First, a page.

Mrs Balls Chutney, with a proud and profitable history dating back to the late 1800s, is a well-loved South African favourite of many as a fruity or fruity-pungent peach chutney that serves as a meal accompaniment to breakfasts, lunches and dinners. The chutney is a slightly sweet and spicy sauce made from apricots and peaches. It’s also an essential accompaniment to a good curry or braai, it’s great on cheese sandwiches for those favouring processed foods, and bobotie is unthinkable without it.
Atchaar and chutney making is very much a part of my culture – while many resort to store bought varieties, nothing tastes as good as the home made versions according to many family elders including my mom who passed on the art of atchaar making (pickling) lovingly and willingly as most mothers’ do when preparing their children in home life-skills and traditionally, preparing their daughters for their life-partners.
I have been making chutneys and sauces for a while now, but only recently included these in my Paleo lifestyle to add to the taste of home prepared food that lacks spice. I opt to add fresh chilli and spicy flavourings which enhance the taste of bland meals, making them more appealing to the taste buds but this is not often as most of my meals are pretty spicy on it’s own!
In making this chutney, the purpose was two fold, one as mentioned above and the second was to flavour the traditional Bobotie (a mince and egg custard baked dish, traditional to South Africa – recipe link is a dairy, gluten, grains and sugar free one) that I prepared after making this chutney. The regular Apricot and Peach chutney from which my chutney is adapted is cooked in vinegar and sugar, creating a sweet-sour-spicy thickened syrup in which the dried fruit is cooked. This recipe is slightly different in that I adapted it to include apricots, and cooked it in a combination of apple cider vinegar and water to tone down the sharp acidic taste of the cider vinegar. I included dates in the dried fruit mix as the sugar alternative. This chutney, once completed and left to stand for a while is a delightful combination of slow cooked fruit and spices which rivals the real sugar laden one. Again, this was another labour of love that I am proud to share with my blog readers.
Note that I made this chutney with eye-hand quantities as I am used to this method. The taste test at various stages helped me add flavourings as I preferred and I advise that you do the same, keeping in mind the base ingredients that add the required flavours. This recipe if for a large quantity (1 litre) and you may adjust this to suit your requirements.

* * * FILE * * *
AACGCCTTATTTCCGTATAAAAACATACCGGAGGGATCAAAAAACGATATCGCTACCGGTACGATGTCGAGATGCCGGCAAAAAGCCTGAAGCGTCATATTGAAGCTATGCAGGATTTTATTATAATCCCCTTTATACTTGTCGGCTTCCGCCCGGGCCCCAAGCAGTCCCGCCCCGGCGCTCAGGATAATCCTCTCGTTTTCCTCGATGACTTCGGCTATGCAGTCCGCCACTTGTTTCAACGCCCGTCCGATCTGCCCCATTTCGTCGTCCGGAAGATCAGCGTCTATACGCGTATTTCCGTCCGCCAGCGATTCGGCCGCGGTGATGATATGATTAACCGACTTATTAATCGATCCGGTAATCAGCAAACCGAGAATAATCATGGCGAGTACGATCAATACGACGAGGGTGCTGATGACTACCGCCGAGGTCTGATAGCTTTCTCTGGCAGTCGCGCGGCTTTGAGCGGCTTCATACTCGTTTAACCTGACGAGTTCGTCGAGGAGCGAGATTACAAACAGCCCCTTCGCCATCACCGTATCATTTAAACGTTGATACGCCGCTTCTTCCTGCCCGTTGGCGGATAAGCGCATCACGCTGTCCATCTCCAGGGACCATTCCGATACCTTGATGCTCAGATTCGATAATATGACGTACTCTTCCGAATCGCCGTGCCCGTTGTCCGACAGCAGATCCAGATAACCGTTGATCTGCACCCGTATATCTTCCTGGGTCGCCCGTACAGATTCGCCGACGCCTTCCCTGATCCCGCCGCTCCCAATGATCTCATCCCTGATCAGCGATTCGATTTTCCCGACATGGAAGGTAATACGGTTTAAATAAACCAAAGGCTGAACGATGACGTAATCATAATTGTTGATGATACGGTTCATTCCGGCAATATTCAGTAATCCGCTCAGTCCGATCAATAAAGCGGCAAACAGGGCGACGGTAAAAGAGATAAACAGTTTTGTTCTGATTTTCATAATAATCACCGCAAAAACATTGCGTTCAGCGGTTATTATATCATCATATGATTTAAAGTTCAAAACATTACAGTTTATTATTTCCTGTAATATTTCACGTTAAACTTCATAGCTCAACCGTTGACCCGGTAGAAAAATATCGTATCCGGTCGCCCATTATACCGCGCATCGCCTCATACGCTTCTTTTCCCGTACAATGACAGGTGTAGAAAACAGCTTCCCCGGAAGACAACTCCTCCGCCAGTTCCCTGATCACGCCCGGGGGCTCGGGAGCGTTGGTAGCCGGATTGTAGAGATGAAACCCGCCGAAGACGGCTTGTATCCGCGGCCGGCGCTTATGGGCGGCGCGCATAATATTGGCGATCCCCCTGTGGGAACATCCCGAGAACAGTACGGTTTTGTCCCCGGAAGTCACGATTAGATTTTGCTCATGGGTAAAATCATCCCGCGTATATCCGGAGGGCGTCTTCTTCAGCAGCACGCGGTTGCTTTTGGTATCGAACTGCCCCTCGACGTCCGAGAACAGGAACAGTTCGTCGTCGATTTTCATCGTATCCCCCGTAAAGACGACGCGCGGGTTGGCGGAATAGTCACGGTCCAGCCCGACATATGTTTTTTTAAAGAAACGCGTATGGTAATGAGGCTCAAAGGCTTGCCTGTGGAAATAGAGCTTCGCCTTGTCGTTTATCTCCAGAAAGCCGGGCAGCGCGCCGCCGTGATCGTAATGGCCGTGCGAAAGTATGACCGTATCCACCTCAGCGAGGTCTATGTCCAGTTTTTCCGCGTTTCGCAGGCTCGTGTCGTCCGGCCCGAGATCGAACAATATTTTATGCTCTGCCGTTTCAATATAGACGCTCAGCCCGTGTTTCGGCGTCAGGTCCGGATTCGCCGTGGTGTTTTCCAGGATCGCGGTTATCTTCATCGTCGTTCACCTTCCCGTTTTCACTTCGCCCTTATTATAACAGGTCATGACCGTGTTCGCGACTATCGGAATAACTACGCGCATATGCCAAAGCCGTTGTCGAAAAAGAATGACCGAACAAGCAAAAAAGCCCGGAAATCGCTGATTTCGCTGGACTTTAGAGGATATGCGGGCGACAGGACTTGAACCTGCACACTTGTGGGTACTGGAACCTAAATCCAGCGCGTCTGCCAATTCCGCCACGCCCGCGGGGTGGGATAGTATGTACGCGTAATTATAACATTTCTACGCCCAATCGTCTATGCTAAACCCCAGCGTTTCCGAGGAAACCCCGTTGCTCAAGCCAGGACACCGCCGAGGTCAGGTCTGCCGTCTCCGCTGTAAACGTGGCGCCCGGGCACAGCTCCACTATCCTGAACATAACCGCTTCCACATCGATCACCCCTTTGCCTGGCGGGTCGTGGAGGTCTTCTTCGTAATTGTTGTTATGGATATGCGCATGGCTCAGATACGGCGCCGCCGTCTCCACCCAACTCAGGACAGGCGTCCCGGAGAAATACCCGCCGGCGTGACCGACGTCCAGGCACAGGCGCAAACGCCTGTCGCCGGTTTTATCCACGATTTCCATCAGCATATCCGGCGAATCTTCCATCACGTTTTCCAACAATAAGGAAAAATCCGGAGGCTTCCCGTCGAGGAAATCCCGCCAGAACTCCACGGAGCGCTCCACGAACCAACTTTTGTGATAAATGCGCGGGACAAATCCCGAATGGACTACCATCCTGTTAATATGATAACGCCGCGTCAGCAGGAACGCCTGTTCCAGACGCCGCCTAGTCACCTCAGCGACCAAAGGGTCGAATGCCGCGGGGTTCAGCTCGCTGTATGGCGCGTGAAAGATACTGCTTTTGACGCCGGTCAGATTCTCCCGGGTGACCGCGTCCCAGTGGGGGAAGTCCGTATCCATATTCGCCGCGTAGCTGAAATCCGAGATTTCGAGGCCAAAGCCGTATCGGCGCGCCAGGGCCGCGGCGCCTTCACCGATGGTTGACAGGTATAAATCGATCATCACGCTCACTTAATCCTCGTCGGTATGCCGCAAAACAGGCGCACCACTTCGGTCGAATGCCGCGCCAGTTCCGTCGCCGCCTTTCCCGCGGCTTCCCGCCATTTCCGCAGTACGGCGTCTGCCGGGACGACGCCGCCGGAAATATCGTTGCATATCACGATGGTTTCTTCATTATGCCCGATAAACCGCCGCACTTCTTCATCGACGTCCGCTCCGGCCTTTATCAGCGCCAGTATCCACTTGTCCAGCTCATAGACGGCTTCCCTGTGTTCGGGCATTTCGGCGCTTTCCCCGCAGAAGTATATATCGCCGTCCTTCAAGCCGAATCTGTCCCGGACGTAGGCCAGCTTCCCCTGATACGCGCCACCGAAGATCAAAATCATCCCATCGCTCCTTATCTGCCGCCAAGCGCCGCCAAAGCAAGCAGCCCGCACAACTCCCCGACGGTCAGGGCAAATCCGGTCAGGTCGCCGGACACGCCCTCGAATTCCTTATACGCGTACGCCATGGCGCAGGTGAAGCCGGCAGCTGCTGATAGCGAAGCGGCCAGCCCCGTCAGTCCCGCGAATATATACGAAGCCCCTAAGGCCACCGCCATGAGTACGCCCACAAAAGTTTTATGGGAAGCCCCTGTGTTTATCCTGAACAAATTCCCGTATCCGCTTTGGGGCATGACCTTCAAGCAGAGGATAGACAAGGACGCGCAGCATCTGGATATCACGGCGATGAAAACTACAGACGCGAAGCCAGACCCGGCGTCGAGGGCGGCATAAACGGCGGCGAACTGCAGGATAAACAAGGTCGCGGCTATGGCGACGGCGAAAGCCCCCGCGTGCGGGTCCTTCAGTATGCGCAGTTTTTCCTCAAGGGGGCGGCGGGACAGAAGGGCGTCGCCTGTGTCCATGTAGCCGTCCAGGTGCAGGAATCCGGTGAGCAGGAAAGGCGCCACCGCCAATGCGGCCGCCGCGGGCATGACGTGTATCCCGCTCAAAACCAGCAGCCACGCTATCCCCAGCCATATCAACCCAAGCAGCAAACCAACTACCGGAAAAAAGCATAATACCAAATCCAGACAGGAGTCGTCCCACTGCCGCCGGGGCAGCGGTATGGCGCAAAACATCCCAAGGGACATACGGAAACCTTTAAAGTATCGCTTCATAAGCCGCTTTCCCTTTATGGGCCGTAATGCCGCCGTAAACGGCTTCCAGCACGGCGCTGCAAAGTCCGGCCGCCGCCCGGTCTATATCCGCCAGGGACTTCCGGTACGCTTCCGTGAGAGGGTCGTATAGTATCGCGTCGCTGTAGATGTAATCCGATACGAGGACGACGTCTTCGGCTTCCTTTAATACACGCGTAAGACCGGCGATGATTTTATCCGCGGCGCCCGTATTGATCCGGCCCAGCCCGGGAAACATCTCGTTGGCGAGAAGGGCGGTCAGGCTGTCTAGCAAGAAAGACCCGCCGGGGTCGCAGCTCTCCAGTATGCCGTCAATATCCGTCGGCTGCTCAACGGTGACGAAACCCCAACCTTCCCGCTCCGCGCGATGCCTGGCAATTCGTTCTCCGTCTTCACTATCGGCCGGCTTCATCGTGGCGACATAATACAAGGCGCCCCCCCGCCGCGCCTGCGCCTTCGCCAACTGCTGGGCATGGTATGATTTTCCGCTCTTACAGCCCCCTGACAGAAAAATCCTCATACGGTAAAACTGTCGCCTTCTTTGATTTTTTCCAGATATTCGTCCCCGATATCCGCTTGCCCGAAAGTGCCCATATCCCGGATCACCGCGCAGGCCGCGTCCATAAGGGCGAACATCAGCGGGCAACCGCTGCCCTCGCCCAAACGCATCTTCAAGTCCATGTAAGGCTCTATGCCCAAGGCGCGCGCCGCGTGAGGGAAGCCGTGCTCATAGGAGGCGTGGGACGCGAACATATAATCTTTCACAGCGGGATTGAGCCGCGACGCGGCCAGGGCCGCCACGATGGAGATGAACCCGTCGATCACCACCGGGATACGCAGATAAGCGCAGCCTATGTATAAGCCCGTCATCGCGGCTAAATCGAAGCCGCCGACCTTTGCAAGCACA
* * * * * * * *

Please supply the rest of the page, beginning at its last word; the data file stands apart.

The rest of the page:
350g dried apricots (sugar free)
2 apples (preferably tart ) chopped with skins on (skins contain pectin which helps in the thickening of the chutney and is a source of fibre too)
200g raisins or sultanas (sugar free)
1 medium onion, chopped
1 clove garlic or equivalent in freshly ground garlic
150g pitted medjool dates
250ml apple cider vinegar
1 tsp ginger powder
1/2 tsp cinnamon powder
1 1/2 tsp Himalayan or Sea Salt
1/4 to 1/2 tsp cayenne pepper
Red chilli flakes
Green chilli / Habanero chilli as preferred
- Soak the dried apricots and peaches overnight with about half the quantity of the apple cider vinegar and water. This is according to your preference and how favour the chutney to taste.
- The following morning , soak the medjool dates in water for about half to one hour, remove the dried fruit from the water (keep the cider vinger and water mix aside) and add it to a food processor or blender together with the dates (water removed and kept aside),raisins or sultanas, onion, garlic, apple and blend to the consistency you desire.
- Once processed, empty the mixture into a large non-stick pot, add the waters that you have kept aside from the dried fruit and dates along with the remain apple cider vinegar and water as per the recipe. Note that you may top up as required.
- Add in the rest of the ingredients and boil, uncovered until the chutney is thick, stirring occasionally.
- Allow to cool slightly, bottle and seal the bottle with the lid immediately. Once cooled totally, you may store in the refrigerator. This chutney should store well for about 3-4 weeks, noting that if you are using a spoon to serve, the spoon should always be dry.